Apollo 11 moon mission reincarnated as website
Retrace lunar steps in 'real-time'
Forty years after Neil Armstrong made his historic first steps on the moon, Apollo 11 is beginning the same trip to the lunar surface this week via the internet.
The website WeChooseTheMoon.org was launched today, sponsored by the John F. Kennedy Presidential Library and Museum to recreate the lunar mission minute-by-minute as it happened back on July 20, 1969.
Using archival audio, video, photographs, and computer-generated animation, the site will let space fans experience the four-day trip to the moon's surface beginning with the anniversary of Apollo 11's launch this Thursday. The site will also feature "real-time" transmissions between the astronauts and NASA flight controllers that can be followed both on the site and through Twitter.
"The undertaking is pretty massive. We're joking a lot about how sending millions to the moon in cyberspace in 2009 is going to end up taking just as much time as sending three guys to the moon in 1969," said Joe Alexander, creative director at the Martin Agency who set up the site.
The web site will sport 44 archival videos, over 109 hours of audio transmissions streamed "as they happened," 11 mission-critical events rendered in computer animation, 400 NASA photographs, and 700 tweets with real-time transmission excerpts.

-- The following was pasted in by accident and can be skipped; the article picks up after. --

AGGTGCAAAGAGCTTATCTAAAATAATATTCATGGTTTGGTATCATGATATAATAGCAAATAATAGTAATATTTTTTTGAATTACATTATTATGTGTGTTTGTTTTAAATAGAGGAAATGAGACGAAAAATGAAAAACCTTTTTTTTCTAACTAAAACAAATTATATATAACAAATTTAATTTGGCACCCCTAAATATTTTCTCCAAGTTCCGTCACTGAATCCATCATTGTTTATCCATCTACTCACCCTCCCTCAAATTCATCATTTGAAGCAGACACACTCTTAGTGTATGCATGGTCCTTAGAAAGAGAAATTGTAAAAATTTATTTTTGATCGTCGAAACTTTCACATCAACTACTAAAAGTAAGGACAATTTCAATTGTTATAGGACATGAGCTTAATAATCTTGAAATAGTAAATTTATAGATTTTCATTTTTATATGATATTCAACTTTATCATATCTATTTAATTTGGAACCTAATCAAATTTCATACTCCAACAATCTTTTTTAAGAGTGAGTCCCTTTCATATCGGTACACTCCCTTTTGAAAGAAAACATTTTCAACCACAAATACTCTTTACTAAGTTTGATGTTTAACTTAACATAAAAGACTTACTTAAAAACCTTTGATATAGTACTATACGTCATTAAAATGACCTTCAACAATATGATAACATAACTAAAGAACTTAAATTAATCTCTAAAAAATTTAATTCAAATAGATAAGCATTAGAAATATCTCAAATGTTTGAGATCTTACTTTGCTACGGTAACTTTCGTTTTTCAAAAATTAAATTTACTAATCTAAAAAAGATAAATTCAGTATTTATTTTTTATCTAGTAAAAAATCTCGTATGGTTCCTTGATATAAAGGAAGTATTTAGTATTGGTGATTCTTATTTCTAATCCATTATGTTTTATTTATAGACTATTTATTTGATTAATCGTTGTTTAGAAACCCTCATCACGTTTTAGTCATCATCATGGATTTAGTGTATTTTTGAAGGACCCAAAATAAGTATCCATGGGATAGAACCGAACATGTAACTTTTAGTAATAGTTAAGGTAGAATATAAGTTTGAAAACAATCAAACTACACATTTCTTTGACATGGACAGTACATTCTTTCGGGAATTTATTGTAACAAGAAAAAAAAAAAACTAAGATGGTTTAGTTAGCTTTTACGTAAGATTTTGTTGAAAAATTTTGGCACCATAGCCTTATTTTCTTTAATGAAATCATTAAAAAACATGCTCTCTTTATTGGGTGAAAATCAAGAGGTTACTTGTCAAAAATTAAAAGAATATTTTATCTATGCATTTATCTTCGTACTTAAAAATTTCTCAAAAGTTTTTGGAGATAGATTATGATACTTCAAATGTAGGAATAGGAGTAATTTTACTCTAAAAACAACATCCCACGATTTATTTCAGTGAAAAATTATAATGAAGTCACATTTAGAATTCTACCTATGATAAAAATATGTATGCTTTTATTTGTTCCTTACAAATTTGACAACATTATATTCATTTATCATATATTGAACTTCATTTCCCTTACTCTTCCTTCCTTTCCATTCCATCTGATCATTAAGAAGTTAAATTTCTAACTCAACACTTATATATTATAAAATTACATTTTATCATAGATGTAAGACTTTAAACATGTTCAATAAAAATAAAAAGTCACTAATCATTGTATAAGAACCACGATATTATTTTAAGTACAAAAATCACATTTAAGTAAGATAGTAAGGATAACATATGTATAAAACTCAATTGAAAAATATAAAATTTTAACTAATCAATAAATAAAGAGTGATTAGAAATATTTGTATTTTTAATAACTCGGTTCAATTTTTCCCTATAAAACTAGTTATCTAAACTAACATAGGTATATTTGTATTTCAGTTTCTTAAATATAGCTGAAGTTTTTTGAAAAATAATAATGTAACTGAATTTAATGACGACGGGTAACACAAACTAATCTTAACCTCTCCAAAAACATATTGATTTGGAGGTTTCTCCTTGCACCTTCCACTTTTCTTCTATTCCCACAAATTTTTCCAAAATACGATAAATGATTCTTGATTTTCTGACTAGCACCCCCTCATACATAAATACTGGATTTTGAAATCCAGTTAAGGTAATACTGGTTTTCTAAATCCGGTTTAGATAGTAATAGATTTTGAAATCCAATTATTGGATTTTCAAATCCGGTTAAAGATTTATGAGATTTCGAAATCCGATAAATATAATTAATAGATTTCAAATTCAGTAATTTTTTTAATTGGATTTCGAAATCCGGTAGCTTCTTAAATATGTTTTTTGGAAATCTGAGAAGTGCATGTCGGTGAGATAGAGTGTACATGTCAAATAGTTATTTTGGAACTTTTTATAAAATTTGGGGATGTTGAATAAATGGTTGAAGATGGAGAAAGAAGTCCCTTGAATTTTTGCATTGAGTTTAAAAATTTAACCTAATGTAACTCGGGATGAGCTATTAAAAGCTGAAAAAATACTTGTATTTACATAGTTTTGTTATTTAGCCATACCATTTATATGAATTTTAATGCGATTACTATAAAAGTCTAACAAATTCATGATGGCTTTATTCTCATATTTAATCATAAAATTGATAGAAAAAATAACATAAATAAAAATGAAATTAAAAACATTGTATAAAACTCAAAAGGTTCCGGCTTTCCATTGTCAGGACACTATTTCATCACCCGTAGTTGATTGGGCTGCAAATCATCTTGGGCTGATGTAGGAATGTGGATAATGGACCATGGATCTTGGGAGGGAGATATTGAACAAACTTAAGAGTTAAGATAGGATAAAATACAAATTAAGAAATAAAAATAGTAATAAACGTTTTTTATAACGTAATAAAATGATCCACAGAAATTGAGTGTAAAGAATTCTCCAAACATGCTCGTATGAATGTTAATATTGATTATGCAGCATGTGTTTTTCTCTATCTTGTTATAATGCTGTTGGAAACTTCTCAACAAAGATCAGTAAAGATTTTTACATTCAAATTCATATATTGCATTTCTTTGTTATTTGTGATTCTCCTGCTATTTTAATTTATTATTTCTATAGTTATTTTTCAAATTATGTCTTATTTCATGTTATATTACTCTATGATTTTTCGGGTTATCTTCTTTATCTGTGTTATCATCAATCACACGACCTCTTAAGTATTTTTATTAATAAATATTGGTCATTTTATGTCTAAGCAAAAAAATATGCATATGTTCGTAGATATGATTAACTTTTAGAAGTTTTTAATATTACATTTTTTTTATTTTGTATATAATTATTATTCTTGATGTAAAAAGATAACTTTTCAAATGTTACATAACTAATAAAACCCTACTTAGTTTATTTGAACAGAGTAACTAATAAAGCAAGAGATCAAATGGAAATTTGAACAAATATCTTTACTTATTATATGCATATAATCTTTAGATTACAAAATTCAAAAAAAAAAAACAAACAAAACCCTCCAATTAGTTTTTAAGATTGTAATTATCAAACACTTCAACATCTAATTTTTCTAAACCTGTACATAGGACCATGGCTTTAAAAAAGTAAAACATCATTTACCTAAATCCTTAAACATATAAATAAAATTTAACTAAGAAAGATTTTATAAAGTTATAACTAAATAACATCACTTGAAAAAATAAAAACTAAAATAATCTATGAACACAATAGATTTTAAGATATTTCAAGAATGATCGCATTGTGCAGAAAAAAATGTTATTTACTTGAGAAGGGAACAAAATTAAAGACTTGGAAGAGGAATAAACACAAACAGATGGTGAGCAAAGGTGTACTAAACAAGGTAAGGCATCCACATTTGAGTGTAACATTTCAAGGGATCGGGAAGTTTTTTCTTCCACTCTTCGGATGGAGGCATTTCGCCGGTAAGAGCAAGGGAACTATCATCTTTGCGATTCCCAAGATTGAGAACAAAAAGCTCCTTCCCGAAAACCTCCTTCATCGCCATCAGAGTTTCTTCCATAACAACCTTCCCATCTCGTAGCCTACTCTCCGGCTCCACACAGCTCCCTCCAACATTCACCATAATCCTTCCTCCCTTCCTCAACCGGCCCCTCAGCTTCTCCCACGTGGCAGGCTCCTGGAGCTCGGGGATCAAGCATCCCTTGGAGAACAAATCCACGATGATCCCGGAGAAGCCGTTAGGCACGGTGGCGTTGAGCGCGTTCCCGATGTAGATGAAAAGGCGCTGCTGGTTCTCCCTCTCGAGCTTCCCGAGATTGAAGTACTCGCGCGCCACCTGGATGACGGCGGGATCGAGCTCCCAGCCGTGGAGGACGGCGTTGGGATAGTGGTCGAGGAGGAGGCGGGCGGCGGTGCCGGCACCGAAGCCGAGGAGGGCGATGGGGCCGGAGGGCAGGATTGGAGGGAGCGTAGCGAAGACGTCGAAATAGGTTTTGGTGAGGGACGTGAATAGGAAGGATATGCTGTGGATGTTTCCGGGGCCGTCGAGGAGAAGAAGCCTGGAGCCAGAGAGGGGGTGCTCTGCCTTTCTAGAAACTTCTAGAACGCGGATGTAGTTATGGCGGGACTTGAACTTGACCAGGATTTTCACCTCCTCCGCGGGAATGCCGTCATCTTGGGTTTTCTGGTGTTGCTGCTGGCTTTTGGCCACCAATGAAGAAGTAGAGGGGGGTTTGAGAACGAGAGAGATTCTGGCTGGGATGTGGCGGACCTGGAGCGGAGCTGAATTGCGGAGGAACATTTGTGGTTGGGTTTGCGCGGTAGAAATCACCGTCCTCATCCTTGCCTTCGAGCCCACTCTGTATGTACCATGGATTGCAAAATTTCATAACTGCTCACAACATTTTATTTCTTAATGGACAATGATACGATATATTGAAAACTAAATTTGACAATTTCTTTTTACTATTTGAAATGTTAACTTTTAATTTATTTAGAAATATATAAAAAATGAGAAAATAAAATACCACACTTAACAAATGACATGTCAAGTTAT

The website's name is coined from a speech former US president Kennedy gave in 1962 when he said, "We choose to go to the moon in this decade and do the other things, not because they are easy, but because they are hard, because that goal will serve to organize and measure the best of our energies and skills, because the challenge is one that we are willing to accept, one we are unwilling to postpone and one which we intend to win."
Those interested in following along with the rocket ride can register for email reminders and "real-time" updates during the mission from July 16-20. After the event, the site will open up as a self-guided tour so that folks can explore at their own pace. ®
Sponsored: RAID: End of an era?